Apollonia - Paul ‘passed through’ Amphipolis and Apollonia on his way from Philippi to Thessalonica (Acts 17:1). According to the Antonine Itinerary, Apollonia was 37 Roman miles from Amphipolis, and 37 from Thessalonica
Apollonia - City of Macedonia, in the district of Mygdonia, some 28 miles from Amphipolis and 35 from Thessalonica, through which Paul and Silas passed
Apollonia - A city of Macedonia between Amphipolis and Thessalonica, from which it was distant about 36 miles
Apollonia - The city is in northern Greece or Macedonia on the international highway called Via Egnatia, 30 miles from Amphipolis and 38 miles from Thessalonica
Amphipolis - The village which now stands upon the site of the ancient city is called Empoli of Yamboli, a corruption of Amphipolis
Philippi - It was on the borders of Thrace, 83 Roman miles northeast of Amphipolis, and about ten miles from Neapolis its port, where Paul landed
Neapolis - The Via Egnatia from Dyrrhachium, after passing through Thessalonica, Amphipolis, and Philippi, reached the coast again at Neapolis, and the regular course of travellers to Asia was not to continue farther by land, but to cross by ship to Troas
Amphipolis - 100) says that the Athenians ‘sent 10,000 settlers of their own citizens and the allies to the Strymon, to colonize what was then called the “Nine Ways” (Ἐννέα ὁδοί), but now Amphipolis. The Apostle and his fellow-travellers evidently remained in Amphipolis over night, and next day went on to Apollonia (Acts 17:1)
Amphipolis - Amphipolis
Macedonia - It contained the cities of Neapolis, Philippi, Amphipolis, Thessalonica, Apollonia, and Berea
Macedonia - There are two great plains, one watered by the Axius entering the sea near Thessalonica, the other by the Strymon which passes near Philippi and empties itself below Amphipolis. of the Strymon, had Amphipolis as its capital, Macedonia Secunda, the region between the Strymon and Axius, had Thessalonica. Philippi had supplanted Amphipolis in importance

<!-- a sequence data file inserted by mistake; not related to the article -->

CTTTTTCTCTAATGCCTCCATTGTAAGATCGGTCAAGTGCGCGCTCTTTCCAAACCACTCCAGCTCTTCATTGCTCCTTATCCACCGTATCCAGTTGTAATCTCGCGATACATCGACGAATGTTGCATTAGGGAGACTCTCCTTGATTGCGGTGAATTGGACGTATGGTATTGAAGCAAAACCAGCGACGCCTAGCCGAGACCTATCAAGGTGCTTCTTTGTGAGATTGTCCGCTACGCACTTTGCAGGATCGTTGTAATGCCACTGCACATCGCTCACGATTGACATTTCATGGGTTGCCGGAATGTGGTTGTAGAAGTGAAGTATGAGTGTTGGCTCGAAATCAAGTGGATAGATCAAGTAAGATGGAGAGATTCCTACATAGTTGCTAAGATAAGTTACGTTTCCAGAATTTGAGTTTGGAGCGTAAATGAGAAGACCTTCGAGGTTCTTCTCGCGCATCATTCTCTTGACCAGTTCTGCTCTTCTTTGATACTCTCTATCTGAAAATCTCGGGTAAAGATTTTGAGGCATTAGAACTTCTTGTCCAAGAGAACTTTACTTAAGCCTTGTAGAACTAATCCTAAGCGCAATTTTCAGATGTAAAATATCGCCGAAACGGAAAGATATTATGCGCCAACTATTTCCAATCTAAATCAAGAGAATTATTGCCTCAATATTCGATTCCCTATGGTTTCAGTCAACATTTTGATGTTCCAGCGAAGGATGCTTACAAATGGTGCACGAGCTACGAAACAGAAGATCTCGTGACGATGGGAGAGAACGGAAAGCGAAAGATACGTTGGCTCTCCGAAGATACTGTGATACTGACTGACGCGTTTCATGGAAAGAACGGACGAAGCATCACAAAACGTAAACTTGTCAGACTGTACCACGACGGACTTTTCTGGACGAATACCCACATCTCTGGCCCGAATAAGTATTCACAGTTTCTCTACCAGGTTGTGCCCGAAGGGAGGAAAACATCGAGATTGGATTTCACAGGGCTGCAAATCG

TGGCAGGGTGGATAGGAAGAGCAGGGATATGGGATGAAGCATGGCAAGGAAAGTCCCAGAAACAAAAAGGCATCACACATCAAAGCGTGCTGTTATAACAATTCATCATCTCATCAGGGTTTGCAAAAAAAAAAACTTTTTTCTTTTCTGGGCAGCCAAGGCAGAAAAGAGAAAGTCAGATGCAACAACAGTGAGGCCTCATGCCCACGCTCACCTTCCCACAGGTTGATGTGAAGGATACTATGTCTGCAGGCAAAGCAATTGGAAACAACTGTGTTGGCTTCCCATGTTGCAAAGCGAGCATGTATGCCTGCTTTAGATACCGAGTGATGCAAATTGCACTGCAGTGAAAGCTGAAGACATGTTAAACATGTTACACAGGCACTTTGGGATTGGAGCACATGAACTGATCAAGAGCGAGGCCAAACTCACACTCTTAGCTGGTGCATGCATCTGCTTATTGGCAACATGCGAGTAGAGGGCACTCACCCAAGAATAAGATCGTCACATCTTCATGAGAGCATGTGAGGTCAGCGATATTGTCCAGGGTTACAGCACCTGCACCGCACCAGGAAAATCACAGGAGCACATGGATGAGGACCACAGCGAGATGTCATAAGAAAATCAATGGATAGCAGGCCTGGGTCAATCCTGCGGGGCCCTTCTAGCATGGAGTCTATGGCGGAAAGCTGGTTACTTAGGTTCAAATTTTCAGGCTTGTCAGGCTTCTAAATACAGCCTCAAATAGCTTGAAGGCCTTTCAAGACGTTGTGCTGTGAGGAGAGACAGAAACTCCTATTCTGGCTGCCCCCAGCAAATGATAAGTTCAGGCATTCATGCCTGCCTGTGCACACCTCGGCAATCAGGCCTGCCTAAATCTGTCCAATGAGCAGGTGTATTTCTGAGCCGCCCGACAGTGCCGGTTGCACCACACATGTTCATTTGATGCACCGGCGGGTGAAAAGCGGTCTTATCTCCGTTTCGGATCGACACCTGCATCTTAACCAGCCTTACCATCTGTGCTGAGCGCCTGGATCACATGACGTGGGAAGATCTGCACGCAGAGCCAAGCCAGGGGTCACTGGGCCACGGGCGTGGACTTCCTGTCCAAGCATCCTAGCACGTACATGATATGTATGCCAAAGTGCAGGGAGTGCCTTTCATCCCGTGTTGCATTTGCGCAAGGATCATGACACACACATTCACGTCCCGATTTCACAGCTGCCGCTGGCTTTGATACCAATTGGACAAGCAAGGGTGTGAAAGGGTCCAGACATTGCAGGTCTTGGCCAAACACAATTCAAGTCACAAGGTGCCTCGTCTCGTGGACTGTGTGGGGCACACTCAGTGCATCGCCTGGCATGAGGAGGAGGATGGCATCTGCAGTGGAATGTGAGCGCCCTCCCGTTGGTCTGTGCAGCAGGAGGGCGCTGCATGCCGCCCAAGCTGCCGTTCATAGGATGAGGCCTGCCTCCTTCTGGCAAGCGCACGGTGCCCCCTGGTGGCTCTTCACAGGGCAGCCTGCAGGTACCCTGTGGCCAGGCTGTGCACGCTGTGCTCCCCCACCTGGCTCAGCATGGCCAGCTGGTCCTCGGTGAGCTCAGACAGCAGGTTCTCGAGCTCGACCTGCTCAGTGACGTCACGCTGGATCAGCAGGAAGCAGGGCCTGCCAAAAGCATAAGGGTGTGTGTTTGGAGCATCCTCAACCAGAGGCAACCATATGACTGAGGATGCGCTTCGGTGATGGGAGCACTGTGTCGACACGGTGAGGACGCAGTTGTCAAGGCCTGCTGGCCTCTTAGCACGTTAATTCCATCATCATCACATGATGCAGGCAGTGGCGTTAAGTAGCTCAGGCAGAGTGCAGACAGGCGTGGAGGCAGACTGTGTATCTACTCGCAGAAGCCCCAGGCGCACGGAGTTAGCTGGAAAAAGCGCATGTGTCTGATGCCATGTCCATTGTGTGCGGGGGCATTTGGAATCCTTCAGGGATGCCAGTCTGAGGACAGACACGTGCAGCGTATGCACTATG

Philippi - Paul and Silas at length left this city and proceeded to Amphipolis (q
Philippi - But their bounds were miraculously loosed, their jailer converted, and they permitted to pass on to Amphipolis
Macedo'Nia - Of the space thus enclosed, two of the most remarkable physical features are two great plains, one watered by the Axius, which comes to the sea, at the Thermaic Gulf, not far from Thessalonica; the other by the Strymon, which after passing near Philippi, flows out below Amphipolis
Macedonia - In the conference at Amphipolis on the Strymon the Roman commission ordained that the compact, thoroughly monarchical, single state should be broken up into four republican-federative leagues moulded on the system of the Greek confederacies, viz. that of Amphipolis in the eastern regions, that of Thessalonica with the Chaleidian peninsula, that of Pella on the frontiers of Thessaly, and that of Pelagonia in the interior’ (Mommsen, op. Including part of Illyria as well as Thessaly, the province extended from the Adriatic to the aegean, and was traversed by the Via Egnatia, which joined Dyrrhachium and Apollonia in the West with Amphipolis and another Apollonia in the East